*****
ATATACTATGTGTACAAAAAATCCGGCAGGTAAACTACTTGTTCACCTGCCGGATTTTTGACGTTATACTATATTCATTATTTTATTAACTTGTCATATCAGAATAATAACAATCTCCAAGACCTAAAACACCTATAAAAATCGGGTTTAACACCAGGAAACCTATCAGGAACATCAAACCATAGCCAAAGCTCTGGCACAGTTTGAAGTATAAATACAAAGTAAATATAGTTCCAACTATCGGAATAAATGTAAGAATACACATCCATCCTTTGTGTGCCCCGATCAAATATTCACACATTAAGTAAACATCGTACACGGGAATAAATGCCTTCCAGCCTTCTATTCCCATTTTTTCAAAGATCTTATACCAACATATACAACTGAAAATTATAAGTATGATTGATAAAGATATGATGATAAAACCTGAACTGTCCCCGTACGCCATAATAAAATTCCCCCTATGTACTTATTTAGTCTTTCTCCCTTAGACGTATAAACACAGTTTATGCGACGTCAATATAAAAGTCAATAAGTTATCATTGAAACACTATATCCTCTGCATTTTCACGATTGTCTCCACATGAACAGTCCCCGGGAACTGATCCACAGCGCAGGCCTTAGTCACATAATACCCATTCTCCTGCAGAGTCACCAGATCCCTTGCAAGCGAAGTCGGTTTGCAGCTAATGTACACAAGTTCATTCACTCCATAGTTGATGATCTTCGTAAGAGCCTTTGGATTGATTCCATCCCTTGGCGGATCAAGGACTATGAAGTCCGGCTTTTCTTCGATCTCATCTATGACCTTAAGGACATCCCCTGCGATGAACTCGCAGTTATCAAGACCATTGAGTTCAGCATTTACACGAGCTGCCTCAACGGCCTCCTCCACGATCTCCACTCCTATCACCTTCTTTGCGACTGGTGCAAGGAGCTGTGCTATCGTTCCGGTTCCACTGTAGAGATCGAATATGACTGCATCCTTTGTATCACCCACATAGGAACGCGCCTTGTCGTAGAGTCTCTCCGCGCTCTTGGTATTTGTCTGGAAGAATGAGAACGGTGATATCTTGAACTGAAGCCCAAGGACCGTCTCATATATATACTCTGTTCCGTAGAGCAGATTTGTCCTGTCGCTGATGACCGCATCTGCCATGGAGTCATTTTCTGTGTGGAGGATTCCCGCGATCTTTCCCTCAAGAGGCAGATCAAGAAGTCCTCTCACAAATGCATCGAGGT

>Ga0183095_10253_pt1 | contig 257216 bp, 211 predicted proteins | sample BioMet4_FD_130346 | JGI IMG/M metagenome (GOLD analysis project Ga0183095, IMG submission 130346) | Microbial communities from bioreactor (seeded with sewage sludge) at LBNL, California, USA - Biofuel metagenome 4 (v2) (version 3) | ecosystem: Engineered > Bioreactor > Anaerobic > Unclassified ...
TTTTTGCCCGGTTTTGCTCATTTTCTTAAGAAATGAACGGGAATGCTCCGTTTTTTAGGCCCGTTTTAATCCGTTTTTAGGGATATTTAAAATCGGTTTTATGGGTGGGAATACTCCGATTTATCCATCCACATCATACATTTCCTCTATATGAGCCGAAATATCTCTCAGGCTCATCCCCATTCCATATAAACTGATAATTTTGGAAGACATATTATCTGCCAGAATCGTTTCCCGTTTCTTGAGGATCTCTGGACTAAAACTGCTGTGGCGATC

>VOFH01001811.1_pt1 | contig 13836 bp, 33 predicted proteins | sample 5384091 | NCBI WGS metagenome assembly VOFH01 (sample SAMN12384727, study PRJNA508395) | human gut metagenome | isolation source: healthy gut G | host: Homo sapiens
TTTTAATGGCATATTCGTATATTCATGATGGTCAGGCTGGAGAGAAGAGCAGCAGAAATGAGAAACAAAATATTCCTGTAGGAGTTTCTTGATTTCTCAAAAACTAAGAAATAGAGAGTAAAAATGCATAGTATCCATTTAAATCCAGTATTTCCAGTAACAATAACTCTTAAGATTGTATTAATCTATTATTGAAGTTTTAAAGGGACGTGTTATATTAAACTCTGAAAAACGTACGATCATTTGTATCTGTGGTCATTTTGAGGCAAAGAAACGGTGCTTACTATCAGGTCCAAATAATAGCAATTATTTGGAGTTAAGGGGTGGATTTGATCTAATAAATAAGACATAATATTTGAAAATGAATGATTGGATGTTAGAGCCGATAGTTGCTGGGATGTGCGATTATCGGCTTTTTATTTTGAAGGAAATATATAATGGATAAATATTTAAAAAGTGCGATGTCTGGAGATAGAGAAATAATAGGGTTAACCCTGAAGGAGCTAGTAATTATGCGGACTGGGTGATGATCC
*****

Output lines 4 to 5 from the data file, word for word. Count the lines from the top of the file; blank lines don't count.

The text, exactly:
>VOFH01001811.1_pt1 | contig 13836 bp, 33 predicted proteins | sample 5384091 | NCBI WGS metagenome assembly VOFH01 (sample SAMN12384727, study PRJNA508395) | human gut metagenome | isolation source: healthy gut G | host: Homo sapiens
TTTTAATGGCATATTCGTATATTCATGATGGTCAGGCTGGAGAGAAGAGCAGCAGAAATGAGAAACAAAATATTCCTGTAGGAGTTTCTTGATTTCTCAAAAACTAAGAAATAGAGAGTAAAAATGCATAGTATCCATTTAAATCCAGTATTTCCAGTAACAATAACTCTTAAGATTGTATTAATCTATTATTGAAGTTTTAAAGGGACGTGTTATATTAAACTCTGAAAAACGTACGATCATTTGTATCTGTGGTCATTTTGAGGCAAAGAAACGGTGCTTACTATCAGGTCCAAATAATAGCAATTATTTGGAGTTAAGGGGTGGATTTGATCTAATAAATAAGACATAATATTTGAAAATGAATGATTGGATGTTAGAGCCGATAGTTGCTGGGATGTGCGATTATCGGCTTTTTATTTTGAAGGAAATATATAATGGATAAATATTTAAAAAGTGCGATGTCTGGAGATAGAGAAATAATAGGGTTAACCCTGAAGGAGCTAGTAATTATGCGGACTGGGTGATGATCC